Over the next twelve months, Costco’s revenue is expected to grow 4.4%. Our AI rates Costco as a worthwhile investment overall, with As in Technicals, Growth, and Quality Value – and despite a big, fat F in Low Volatility Momentum.

Johnson & Johnson (JNJ)

Johnson & Johnson nudged up 1.8% Friday to $168.98 per share, closing out the day at 9 million trades. The stock is up 7.4% for the year and is trading around 17.8x earnings.

Johnson & Johnson made history as one of three pharmaceutical companies to produce a viable Covid-19 vaccine in the United States last year. Despite a few hiccups, the company single-shot alternative to the popular – and novel – mRNA vaccines proved to be easier to store. (Though the company did briefly pull the vaccine on concerns that it could cause blood clots in a handful of recipients.)

Since then, Johnson & Johnson has bounced back thanks to a report that the company’s shot does, in fact, provide up to 18 months of protection against the coronavirus, including the highly contagious delta variant sweeping the globe.

In the last three fiscal years, Johnson & Johnson’s revenue grew around 3.2% to $82.58 billion compared to $81.58 billion, while operating income slid slightly from $21.2 billion to $20 billion. Meanwhile, per-share earnings ticked down from $5.61 to $5.51 in the period, while ROE slid from 25.5% to 24%.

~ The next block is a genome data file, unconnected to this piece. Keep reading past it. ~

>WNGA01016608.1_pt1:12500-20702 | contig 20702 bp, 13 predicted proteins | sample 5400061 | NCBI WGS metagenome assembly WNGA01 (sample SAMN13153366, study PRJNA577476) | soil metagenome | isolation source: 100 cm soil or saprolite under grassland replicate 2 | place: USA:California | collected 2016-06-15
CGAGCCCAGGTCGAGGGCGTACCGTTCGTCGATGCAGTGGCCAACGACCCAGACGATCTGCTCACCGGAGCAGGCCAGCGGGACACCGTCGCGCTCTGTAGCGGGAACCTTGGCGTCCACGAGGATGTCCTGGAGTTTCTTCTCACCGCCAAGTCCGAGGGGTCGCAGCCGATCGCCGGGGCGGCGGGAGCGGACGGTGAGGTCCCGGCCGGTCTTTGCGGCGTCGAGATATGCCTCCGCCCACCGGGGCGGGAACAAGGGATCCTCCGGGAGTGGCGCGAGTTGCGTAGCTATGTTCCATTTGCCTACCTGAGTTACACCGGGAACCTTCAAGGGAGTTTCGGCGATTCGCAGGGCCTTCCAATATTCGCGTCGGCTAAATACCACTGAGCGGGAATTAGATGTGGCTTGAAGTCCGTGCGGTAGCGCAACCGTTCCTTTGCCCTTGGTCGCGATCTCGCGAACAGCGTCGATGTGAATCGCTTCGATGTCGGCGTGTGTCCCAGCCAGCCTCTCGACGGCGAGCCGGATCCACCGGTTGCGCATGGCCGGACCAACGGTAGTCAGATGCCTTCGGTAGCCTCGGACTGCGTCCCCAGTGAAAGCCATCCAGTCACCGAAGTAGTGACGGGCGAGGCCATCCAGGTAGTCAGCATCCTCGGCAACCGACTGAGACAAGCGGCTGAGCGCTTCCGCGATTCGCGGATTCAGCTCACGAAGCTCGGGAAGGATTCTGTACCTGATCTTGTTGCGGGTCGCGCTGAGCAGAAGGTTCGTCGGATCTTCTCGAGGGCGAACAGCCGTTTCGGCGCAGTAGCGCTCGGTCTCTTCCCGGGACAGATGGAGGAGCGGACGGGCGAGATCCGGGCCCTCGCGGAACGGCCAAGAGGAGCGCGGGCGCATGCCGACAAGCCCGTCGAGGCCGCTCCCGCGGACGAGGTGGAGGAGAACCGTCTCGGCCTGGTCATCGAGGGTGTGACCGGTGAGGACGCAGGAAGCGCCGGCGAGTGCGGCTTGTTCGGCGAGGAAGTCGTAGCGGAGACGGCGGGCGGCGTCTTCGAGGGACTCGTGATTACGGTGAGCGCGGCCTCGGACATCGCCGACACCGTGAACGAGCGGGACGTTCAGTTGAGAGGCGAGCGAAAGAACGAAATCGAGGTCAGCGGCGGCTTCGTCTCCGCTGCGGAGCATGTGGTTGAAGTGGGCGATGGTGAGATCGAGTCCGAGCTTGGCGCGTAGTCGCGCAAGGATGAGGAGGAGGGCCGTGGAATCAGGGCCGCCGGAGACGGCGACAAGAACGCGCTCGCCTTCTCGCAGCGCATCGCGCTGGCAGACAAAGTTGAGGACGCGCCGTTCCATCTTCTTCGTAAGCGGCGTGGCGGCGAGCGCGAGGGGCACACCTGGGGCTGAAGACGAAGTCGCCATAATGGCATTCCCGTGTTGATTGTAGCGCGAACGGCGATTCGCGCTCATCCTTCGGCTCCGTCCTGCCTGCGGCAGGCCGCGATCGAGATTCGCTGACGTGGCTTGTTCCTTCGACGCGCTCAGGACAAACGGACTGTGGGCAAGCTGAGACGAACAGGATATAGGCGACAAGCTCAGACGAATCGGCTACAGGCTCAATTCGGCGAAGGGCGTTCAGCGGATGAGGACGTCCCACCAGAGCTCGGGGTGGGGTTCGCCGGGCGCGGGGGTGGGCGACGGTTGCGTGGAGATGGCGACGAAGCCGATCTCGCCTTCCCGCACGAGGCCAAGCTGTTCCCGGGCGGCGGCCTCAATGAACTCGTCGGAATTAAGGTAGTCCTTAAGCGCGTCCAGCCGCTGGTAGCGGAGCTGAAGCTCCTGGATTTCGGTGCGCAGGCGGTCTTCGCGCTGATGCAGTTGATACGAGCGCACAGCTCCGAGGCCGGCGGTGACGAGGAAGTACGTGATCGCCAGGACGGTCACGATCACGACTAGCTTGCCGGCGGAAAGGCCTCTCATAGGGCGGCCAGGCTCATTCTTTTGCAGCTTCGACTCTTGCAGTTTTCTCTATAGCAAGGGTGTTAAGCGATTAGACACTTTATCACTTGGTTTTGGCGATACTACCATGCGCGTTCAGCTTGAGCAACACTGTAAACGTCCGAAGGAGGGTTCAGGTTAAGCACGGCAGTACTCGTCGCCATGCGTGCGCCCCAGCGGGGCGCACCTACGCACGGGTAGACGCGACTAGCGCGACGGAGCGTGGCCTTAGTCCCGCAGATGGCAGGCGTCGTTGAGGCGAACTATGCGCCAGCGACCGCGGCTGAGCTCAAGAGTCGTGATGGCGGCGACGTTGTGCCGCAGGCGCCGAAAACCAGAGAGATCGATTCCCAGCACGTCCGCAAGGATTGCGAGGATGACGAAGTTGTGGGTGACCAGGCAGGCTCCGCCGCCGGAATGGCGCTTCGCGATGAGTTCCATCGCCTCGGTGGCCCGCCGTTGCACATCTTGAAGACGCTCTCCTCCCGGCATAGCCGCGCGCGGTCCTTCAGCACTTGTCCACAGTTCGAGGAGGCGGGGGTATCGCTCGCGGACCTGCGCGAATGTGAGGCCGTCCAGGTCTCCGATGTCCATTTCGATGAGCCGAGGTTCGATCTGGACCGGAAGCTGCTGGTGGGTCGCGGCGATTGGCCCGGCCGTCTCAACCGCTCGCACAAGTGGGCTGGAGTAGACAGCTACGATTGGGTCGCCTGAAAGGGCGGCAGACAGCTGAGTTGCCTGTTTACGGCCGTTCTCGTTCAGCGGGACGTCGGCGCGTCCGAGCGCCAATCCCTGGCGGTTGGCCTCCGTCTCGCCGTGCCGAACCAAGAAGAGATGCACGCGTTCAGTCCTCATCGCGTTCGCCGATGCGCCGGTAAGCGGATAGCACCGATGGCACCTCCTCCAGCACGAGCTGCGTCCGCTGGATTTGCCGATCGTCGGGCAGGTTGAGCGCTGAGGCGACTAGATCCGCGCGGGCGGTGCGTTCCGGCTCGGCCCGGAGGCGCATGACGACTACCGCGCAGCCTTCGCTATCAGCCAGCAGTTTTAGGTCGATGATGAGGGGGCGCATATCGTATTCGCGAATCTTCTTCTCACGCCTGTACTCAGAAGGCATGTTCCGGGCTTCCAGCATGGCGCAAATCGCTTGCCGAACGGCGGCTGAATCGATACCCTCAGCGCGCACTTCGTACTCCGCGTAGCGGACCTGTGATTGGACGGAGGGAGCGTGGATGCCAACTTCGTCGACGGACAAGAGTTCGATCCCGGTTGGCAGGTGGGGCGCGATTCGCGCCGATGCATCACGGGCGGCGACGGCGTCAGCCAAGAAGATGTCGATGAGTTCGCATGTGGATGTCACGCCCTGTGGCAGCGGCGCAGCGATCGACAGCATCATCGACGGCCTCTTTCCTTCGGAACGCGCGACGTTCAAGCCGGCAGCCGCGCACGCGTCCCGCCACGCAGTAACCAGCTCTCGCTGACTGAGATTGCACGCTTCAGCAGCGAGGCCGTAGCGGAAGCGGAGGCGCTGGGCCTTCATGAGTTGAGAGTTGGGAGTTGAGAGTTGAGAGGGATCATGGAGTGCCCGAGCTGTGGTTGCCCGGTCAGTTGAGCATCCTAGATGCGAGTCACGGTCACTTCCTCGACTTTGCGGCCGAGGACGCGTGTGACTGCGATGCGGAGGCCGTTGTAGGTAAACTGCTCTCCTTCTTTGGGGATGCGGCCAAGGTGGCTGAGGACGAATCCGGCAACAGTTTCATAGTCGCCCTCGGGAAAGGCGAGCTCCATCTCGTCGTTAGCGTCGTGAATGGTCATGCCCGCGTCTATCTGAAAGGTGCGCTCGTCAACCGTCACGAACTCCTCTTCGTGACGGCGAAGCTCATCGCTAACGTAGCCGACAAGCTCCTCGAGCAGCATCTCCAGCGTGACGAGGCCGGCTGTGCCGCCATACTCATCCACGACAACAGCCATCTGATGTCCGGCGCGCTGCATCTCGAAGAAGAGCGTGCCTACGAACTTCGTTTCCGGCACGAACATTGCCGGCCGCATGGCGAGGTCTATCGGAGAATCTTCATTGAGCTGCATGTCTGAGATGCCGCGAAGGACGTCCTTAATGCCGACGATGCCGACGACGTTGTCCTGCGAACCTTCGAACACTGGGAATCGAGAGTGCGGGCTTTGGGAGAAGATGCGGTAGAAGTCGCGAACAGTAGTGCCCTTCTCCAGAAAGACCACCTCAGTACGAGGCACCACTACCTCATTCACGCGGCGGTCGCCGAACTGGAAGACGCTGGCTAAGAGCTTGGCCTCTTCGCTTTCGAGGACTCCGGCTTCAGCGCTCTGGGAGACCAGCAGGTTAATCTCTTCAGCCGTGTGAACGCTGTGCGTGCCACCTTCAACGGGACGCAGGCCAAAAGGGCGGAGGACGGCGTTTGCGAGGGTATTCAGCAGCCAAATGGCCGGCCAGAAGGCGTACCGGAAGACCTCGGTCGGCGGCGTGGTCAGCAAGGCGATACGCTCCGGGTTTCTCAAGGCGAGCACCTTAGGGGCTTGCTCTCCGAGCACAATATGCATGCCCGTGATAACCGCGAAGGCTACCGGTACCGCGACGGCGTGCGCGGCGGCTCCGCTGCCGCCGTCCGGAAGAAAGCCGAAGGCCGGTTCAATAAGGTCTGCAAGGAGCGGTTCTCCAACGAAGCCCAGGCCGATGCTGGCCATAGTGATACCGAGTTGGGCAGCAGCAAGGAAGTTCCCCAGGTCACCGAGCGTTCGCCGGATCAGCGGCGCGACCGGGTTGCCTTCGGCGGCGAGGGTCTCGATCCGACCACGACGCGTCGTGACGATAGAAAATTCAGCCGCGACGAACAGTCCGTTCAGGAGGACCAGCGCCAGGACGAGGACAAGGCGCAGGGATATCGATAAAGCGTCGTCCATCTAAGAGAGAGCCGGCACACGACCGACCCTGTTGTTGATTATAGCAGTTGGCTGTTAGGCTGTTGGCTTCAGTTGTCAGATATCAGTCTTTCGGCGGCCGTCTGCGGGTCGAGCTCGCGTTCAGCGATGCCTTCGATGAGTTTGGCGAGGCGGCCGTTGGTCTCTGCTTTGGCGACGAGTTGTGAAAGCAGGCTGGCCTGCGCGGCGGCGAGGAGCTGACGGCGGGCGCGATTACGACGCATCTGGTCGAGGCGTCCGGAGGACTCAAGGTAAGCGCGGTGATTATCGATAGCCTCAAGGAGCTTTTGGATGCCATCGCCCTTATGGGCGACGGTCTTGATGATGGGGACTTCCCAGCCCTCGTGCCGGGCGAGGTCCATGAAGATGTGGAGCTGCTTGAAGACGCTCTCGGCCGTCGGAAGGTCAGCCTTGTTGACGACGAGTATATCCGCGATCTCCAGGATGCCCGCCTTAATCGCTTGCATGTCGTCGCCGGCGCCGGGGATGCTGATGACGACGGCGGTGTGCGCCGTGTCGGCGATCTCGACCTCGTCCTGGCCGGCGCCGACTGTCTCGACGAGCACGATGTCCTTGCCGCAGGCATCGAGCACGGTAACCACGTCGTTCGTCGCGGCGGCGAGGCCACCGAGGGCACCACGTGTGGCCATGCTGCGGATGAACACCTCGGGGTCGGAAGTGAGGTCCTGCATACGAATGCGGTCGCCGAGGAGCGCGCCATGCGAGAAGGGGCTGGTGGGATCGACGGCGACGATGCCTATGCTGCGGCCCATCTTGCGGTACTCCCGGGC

All told, Johnson & Johnson is expected to see revenue growth around 1.5% in the next twelve months. Our AI rates this large-cap pharmaceutical stock as a mixed bag: As in Technicals and Growth and Fs in Low Volatility Momentum and Quality Value.

Texas Instruments, Inc (TXN)

Texas Instruments, Inc closed up 0.7% to $192.21 per share on Friday, ending the day with 2.4 million trades on the books and a price above the 22-day, $188.54 average. The stock is trending up 17.1% YTD and trading at 25.6x forward earnings.

You may remember Texas Instruments from the company logo on your high school upper-level math class calculator. But as it turns out, Texas Instruments is mostly involved in the tech industry as a large-cap chipmaker – and the company is making the rounds in the news thanks to its announcement that it plans to buy out Micron Technology, Inc.’s factory in Lehi, Utah to boost production capacity.

The deal is expected to go through for $900 million all told. Texas Instruments has noted that it will outfit the factory with its own technologies and allow workers to remain as its employees.

In the last three fiscal years, Texas Instruments saw its revenue decline from $15.8 billion to $14.5 billion. At the same time, operating income slid from $6.7 billion to $5.9 billion – though per-share earnings actually grew 18% in the period from $5.59 to $5.97. Moreover, return on equity climbed from 57.7% to 61.8%.

Currently, this large-cap chipmaker is expected to grow around 0.4% in the next twelve months. Our AI rates Texas Instruments A in Technicals, Growth, and Quality Value – though it’s earned an F in Low Volatility Momentum.